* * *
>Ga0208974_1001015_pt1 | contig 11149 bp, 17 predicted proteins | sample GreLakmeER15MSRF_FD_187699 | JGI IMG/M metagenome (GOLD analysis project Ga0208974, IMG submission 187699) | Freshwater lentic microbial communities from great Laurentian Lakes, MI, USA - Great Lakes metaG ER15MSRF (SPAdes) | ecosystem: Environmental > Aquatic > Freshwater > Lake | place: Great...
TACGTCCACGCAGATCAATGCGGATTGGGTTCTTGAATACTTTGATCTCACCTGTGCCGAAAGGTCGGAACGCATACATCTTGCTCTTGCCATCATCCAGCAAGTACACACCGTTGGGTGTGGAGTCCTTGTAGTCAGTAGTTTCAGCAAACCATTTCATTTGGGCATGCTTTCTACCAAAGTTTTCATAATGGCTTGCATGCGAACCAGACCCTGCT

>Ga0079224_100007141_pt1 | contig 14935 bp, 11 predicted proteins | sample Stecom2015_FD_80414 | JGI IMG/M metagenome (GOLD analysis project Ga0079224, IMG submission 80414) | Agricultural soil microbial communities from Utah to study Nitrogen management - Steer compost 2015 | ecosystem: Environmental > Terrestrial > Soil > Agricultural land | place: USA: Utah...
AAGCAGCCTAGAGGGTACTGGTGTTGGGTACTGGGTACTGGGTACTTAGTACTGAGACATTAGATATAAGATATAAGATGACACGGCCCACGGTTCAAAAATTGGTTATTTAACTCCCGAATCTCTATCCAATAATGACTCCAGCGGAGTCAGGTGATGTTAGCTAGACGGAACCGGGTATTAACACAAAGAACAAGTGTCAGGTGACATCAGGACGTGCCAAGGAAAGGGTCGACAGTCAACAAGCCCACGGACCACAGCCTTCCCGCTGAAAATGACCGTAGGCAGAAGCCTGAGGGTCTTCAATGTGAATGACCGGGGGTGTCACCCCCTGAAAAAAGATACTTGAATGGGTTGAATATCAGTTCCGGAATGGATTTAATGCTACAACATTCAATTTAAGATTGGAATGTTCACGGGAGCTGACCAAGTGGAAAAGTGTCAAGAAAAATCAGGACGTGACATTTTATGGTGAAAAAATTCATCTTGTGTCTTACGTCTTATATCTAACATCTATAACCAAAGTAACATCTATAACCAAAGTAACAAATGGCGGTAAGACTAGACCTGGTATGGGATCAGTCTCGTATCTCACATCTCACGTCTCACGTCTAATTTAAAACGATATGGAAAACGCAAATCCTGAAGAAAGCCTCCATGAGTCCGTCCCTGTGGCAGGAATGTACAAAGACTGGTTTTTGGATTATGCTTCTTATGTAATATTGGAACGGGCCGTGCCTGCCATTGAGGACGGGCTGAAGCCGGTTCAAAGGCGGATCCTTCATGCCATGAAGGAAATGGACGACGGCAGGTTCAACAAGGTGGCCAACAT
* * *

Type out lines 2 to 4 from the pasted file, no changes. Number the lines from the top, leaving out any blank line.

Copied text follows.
TACGTCCACGCAGATCAATGCGGATTGGGTTCTTGAATACTTTGATCTCACCTGTGCCGAAAGGTCGGAACGCATACATCTTGCTCTTGCCATCATCCAGCAAGTACACACCGTTGGGTGTGGAGTCCTTGTAGTCAGTAGTTTCAGCAAACCATTTCATTTGGGCATGCTTTCTACCAAAGTTTTCATAATGGCTTGCATGCGAACCAGACCCTGCT

>Ga0079224_100007141_pt1 | contig 14935 bp, 11 predicted proteins | sample Stecom2015_FD_80414 | JGI IMG/M metagenome (GOLD analysis project Ga0079224, IMG submission 80414) | Agricultural soil microbial communities from Utah to study Nitrogen management - Steer compost 2015 | ecosystem: Environmental > Terrestrial > Soil > Agricultural land | place: USA: Utah...
AAGCAGCCTAGAGGGTACTGGTGTTGGGTACTGGGTACTGGGTACTTAGTACTGAGACATTAGATATAAGATATAAGATGACACGGCCCACGGTTCAAAAATTGGTTATTTAACTCCCGAATCTCTATCCAATAATGACTCCAGCGGAGTCAGGTGATGTTAGCTAGACGGAACCGGGTATTAACACAAAGAACAAGTGTCAGGTGACATCAGGACGTGCCAAGGAAAGGGTCGACAGTCAACAAGCCCACGGACCACAGCCTTCCCGCTGAAAATGACCGTAGGCAGAAGCCTGAGGGTCTTCAATGTGAATGACCGGGGGTGTCACCCCCTGAAAAAAGATACTTGAATGGGTTGAATATCAGTTCCGGAATGGATTTAATGCTACAACATTCAATTTAAGATTGGAATGTTCACGGGAGCTGACCAAGTGGAAAAGTGTCAAGAAAAATCAGGACGTGACATTTTATGGTGAAAAAATTCATCTTGTGTCTTACGTCTTATATCTAACATCTATAACCAAAGTAACATCTATAACCAAAGTAACAAATGGCGGTAAGACTAGACCTGGTATGGGATCAGTCTCGTATCTCACATCTCACGTCTCACGTCTAATTTAAAACGATATGGAAAACGCAAATCCTGAAGAAAGCCTCCATGAGTCCGTCCCTGTGGCAGGAATGTACAAAGACTGGTTTTTGGATTATGCTTCTTATGTAATATTGGAACGGGCCGTGCCTGCCATTGAGGACGGGCTGAAGCCGGTTCAAAGGCGGATCCTTCATGCCATGAAGGAAATGGACGACGGCAGGTTCAACAAGGTGGCCAACAT